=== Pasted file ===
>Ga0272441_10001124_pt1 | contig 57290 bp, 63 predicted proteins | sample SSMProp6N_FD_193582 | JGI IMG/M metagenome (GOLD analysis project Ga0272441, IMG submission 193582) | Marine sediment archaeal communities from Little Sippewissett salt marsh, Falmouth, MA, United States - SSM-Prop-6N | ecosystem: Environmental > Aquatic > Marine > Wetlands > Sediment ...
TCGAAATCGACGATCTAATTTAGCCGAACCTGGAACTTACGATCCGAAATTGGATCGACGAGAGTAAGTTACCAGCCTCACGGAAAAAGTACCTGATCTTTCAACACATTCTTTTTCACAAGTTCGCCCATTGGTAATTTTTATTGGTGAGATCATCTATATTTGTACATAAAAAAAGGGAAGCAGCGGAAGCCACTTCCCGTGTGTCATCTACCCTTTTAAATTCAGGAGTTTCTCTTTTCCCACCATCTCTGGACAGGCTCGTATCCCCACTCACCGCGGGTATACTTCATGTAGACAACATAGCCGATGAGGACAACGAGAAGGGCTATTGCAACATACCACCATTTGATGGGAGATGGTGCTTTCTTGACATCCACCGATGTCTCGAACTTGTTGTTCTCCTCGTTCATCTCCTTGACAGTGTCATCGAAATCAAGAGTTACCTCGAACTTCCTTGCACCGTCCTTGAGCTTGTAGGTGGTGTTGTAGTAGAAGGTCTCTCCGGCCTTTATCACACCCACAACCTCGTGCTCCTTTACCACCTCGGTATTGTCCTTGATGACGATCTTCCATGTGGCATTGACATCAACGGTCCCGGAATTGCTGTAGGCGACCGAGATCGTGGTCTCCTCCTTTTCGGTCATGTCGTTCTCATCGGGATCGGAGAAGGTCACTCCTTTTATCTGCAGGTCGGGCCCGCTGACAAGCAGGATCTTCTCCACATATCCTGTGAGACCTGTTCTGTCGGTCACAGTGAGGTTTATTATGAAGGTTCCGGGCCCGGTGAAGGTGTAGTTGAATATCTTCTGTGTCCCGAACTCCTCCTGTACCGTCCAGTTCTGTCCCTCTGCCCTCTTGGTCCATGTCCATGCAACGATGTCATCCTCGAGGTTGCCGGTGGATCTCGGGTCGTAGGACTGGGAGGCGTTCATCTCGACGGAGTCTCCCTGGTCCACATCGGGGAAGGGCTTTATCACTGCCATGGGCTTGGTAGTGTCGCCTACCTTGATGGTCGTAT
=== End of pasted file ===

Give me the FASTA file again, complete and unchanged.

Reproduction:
>Ga0272441_10001124_pt1 | contig 57290 bp, 63 predicted proteins | sample SSMProp6N_FD_193582 | JGI IMG/M metagenome (GOLD analysis project Ga0272441, IMG submission 193582) | Marine sediment archaeal communities from Little Sippewissett salt marsh, Falmouth, MA, United States - SSM-Prop-6N | ecosystem: Environmental > Aquatic > Marine > Wetlands > Sediment ...
TCGAAATCGACGATCTAATTTAGCCGAACCTGGAACTTACGATCCGAAATTGGATCGACGAGAGTAAGTTACCAGCCTCACGGAAAAAGTACCTGATCTTTCAACACATTCTTTTTCACAAGTTCGCCCATTGGTAATTTTTATTGGTGAGATCATCTATATTTGTACATAAAAAAAGGGAAGCAGCGGAAGCCACTTCCCGTGTGTCATCTACCCTTTTAAATTCAGGAGTTTCTCTTTTCCCACCATCTCTGGACAGGCTCGTATCCCCACTCACCGCGGGTATACTTCATGTAGACAACATAGCCGATGAGGACAACGAGAAGGGCTATTGCAACATACCACCATTTGATGGGAGATGGTGCTTTCTTGACATCCACCGATGTCTCGAACTTGTTGTTCTCCTCGTTCATCTCCTTGACAGTGTCATCGAAATCAAGAGTTACCTCGAACTTCCTTGCACCGTCCTTGAGCTTGTAGGTGGTGTTGTAGTAGAAGGTCTCTCCGGCCTTTATCACACCCACAACCTCGTGCTCCTTTACCACCTCGGTATTGTCCTTGATGACGATCTTCCATGTGGCATTGACATCAACGGTCCCGGAATTGCTGTAGGCGACCGAGATCGTGGTCTCCTCCTTTTCGGTCATGTCGTTCTCATCGGGATCGGAGAAGGTCACTCCTTTTATCTGCAGGTCGGGCCCGCTGACAAGCAGGATCTTCTCCACATATCCTGTGAGACCTGTTCTGTCGGTCACAGTGAGGTTTATTATGAAGGTTCCGGGCCCGGTGAAGGTGTAGTTGAATATCTTCTGTGTCCCGAACTCCTCCTGTACCGTCCAGTTCTGTCCCTCTGCCCTCTTGGTCCATGTCCATGCAACGATGTCATCCTCGAGGTTGCCGGTGGATCTCGGGTCGTAGGACTGGGAGGCGTTCATCTCGACGGAGTCTCCCTGGTCCACATCGGGGAAGGGCTTTATCACTGCCATGGGCTTGGTAGTGTCGCCTACCTTGATGGTCGTAT